By Vijay Prashad
The crisis continues at the preparatory conference for the 13th meeting of the United Nations Conference on Trade and Development (UNCTAD) to be held from April 21-26 in Doha, Qatar.
It began when the North, led by the US delegation and the Swiss ambassador, refused to allow the United Nations agency any latitude for a discussion on the toxicity of finance and its reform. At the 4th BRICS (Brazil, Russia, India, China and South Africa) summit in New Delhi last month, the powerful "locomotives of the South" promised to back the UNCTAD summit, and implicitly offered support for UNCTAD's critical position on finance-driven globalization.
A broadside and press conference from 49 former staff members of UNCTAD, including its former secretary general, put on record their frustrations with the North for its obstinacy. Toward the end of last week, it appeared as if these criticisms were to be brushed off as the irritations of mosquitoes. And then the slumbering "G-77 + China" awoke.
At the founding conference of the UNCTAD in 1964, the bloc of developing nations issued a Declaration of the 77 (their number at the time; there are now 132). The main thrust of the declaration was a pledge from the 77 countries to work together for a new international division of labor. Political colonialism had substantially been invalidated, but the inheritances of colonialism in the economic and social domain lingered - one-crop economies and economies premised on the comparative advantage of low wage costs doomed these countries to a second-class position.
In October 1967, the G-77 emerged as a formal institution, and its Charter of Algiers established its basic outlook: to challenge the import barriers in the North and to uproot the unfavorable terms of trade that privileged the products of the North against those of the South. The high point of the G-77 came in 1973, when the UN General Assembly voted in a resolution for a New International Economic Order (NIEO).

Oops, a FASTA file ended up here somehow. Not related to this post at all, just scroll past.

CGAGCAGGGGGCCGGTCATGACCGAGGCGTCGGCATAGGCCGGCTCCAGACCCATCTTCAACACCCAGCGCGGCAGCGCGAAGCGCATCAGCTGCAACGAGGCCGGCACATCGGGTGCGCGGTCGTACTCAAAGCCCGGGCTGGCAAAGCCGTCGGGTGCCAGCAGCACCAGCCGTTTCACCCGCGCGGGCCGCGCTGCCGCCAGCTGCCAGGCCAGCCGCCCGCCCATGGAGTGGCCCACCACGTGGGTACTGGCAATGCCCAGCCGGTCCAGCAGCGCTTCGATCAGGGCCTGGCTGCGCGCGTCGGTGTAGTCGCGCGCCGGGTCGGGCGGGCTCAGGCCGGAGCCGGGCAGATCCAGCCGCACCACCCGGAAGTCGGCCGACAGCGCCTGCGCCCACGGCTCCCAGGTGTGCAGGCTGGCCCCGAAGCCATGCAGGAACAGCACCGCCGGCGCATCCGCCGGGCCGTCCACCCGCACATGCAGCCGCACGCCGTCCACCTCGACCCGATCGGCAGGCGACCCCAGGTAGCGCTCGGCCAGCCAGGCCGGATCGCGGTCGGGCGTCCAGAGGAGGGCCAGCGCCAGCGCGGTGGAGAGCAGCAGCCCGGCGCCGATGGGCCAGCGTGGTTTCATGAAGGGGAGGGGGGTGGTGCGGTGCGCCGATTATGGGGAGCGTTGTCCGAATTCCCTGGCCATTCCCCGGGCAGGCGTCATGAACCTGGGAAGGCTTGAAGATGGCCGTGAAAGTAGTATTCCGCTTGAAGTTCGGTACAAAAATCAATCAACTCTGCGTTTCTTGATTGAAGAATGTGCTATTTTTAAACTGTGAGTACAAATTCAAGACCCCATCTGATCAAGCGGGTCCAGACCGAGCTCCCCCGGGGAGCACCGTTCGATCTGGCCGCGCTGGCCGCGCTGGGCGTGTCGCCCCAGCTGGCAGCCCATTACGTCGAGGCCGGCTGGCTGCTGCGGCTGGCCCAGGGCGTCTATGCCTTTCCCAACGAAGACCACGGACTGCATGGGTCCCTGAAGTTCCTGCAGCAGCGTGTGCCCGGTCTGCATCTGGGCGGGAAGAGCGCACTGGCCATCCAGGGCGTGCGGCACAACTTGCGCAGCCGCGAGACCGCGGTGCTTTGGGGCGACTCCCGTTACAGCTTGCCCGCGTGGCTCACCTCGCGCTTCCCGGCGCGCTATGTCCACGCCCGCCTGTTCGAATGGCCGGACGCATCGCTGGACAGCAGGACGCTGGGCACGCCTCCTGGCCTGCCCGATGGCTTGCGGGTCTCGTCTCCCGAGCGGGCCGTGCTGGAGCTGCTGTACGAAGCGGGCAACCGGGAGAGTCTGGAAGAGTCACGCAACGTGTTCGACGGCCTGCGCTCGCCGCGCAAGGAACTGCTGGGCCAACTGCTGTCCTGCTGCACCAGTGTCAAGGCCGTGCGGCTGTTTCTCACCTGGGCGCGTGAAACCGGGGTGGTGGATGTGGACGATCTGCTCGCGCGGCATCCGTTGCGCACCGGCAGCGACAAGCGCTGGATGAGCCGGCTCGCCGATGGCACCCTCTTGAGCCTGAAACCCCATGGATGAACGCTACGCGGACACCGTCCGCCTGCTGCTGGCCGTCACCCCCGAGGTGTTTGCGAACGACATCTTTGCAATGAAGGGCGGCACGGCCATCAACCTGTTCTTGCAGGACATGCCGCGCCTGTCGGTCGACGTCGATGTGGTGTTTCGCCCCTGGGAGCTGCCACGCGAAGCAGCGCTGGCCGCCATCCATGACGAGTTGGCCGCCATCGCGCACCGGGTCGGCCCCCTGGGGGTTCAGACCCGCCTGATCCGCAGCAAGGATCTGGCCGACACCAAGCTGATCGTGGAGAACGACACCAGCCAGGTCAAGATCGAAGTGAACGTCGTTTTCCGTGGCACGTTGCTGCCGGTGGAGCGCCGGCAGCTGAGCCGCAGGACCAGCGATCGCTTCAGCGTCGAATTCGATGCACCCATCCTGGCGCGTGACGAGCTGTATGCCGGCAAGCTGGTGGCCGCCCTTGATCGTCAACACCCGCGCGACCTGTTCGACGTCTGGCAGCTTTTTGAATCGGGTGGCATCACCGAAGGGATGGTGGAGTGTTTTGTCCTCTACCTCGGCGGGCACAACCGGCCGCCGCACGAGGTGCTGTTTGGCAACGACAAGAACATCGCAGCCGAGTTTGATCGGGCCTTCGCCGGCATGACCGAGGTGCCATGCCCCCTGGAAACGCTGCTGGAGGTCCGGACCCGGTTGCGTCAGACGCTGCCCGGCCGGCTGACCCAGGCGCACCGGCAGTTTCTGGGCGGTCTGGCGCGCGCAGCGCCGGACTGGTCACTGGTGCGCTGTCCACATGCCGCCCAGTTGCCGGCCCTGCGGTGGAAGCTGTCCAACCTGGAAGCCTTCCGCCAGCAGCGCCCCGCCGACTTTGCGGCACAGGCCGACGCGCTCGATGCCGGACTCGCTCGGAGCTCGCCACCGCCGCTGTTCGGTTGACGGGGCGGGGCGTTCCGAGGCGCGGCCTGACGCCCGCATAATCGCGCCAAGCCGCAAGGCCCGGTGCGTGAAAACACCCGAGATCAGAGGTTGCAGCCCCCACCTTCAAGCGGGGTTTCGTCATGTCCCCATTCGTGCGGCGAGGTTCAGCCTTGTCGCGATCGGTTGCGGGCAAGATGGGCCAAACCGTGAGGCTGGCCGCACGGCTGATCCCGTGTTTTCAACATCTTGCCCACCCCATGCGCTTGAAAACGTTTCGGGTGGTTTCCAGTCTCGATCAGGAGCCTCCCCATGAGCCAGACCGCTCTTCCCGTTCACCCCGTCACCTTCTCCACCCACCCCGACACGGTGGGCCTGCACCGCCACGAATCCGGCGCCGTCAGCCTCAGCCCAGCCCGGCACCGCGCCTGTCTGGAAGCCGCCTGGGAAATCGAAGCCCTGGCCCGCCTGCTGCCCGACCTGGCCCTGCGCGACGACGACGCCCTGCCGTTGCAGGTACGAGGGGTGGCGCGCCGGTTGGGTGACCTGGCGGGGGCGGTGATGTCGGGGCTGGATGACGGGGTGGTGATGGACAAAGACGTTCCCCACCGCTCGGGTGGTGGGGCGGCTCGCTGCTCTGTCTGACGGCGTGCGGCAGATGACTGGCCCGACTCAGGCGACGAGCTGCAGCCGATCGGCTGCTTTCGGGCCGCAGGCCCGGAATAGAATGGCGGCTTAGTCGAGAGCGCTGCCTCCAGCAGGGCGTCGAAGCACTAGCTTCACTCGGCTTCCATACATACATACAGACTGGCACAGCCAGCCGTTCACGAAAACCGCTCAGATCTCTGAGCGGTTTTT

Faced with the NIEO, the advanced industrial countries created the Group of Seven (1974) and a political process to undermine the G-77 and the NIEO. The debt crisis of the 1980s weakened the South, which was now unable to push its political agenda. The G-77 withered (it was here that China joined, so that the group is now formally G-77 + China). By the 1990s, as the UNCTAD secretary general of the time, Rubens Ricupero, remembers it, the North pushed for the creation of the World Trade Organization (1994) with the hope that this would make UNCTAD irrelevant.
"When I arrived at UNCTAD in 1995," Ricupero told IPS, "there was already a conspiracy afoot by the 'usual suspects,' the rich countries - not to change the mandate as they want to now, but to simply suppress the organization that they have never accepted since its inception." The G-77's weakness mirrored that of UNCTAD.
The kerfuffle caused by the former UNCTAD staffers last week was heightened by a statement circulated around the UNCTAD preparatory conference called "Friend of Development," authored by 10 influential states from the South. They wanted UNCTAD to directly deal with questions of financial reform.